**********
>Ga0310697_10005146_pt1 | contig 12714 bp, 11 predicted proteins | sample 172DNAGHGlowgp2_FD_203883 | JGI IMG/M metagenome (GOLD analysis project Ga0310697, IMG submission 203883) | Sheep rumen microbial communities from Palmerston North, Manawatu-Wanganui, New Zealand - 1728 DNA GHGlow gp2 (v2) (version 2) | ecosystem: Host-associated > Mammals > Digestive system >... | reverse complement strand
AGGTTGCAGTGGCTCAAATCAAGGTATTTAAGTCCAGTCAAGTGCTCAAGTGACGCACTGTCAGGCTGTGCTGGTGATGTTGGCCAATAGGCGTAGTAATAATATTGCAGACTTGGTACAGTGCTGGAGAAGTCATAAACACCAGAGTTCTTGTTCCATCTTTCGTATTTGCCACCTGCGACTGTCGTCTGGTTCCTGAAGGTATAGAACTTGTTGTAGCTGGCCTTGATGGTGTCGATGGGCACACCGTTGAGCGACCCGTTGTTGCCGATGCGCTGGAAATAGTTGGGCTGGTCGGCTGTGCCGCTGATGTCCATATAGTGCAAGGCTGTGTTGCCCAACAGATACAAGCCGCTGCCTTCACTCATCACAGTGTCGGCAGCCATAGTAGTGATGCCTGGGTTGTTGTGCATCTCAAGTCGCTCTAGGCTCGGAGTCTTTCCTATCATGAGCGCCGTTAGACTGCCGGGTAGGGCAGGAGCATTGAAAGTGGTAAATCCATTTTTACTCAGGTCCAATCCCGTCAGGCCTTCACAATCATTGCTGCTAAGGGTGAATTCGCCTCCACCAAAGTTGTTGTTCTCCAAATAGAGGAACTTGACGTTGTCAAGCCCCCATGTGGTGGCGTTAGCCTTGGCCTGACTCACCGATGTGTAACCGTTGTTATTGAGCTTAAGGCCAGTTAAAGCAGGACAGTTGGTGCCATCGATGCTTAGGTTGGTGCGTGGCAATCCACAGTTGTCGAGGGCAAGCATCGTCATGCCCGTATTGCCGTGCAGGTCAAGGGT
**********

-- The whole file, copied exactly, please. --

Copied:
>Ga0310697_10005146_pt1 | contig 12714 bp, 11 predicted proteins | sample 172DNAGHGlowgp2_FD_203883 | JGI IMG/M metagenome (GOLD analysis project Ga0310697, IMG submission 203883) | Sheep rumen microbial communities from Palmerston North, Manawatu-Wanganui, New Zealand - 1728 DNA GHGlow gp2 (v2) (version 2) | ecosystem: Host-associated > Mammals > Digestive system >... | reverse complement strand
AGGTTGCAGTGGCTCAAATCAAGGTATTTAAGTCCAGTCAAGTGCTCAAGTGACGCACTGTCAGGCTGTGCTGGTGATGTTGGCCAATAGGCGTAGTAATAATATTGCAGACTTGGTACAGTGCTGGAGAAGTCATAAACACCAGAGTTCTTGTTCCATCTTTCGTATTTGCCACCTGCGACTGTCGTCTGGTTCCTGAAGGTATAGAACTTGTTGTAGCTGGCCTTGATGGTGTCGATGGGCACACCGTTGAGCGACCCGTTGTTGCCGATGCGCTGGAAATAGTTGGGCTGGTCGGCTGTGCCGCTGATGTCCATATAGTGCAAGGCTGTGTTGCCCAACAGATACAAGCCGCTGCCTTCACTCATCACAGTGTCGGCAGCCATAGTAGTGATGCCTGGGTTGTTGTGCATCTCAAGTCGCTCTAGGCTCGGAGTCTTTCCTATCATGAGCGCCGTTAGACTGCCGGGTAGGGCAGGAGCATTGAAAGTGGTAAATCCATTTTTACTCAGGTCCAATCCCGTCAGGCCTTCACAATCATTGCTGCTAAGGGTGAATTCGCCTCCACCAAAGTTGTTGTTCTCCAAATAGAGGAACTTGACGTTGTCAAGCCCCCATGTGGTGGCGTTAGCCTTGGCCTGACTCACCGATGTGTAACCGTTGTTATTGAGCTTAAGGCCAGTTAAAGCAGGACAGTTGGTGCCATCGATGCTTAGGTTGGTGCGTGGCAATCCACAGTTGTCGAGGGCAAGCATCGTCATGCCCGTATTGCCGTGCAGGTCAAGGGT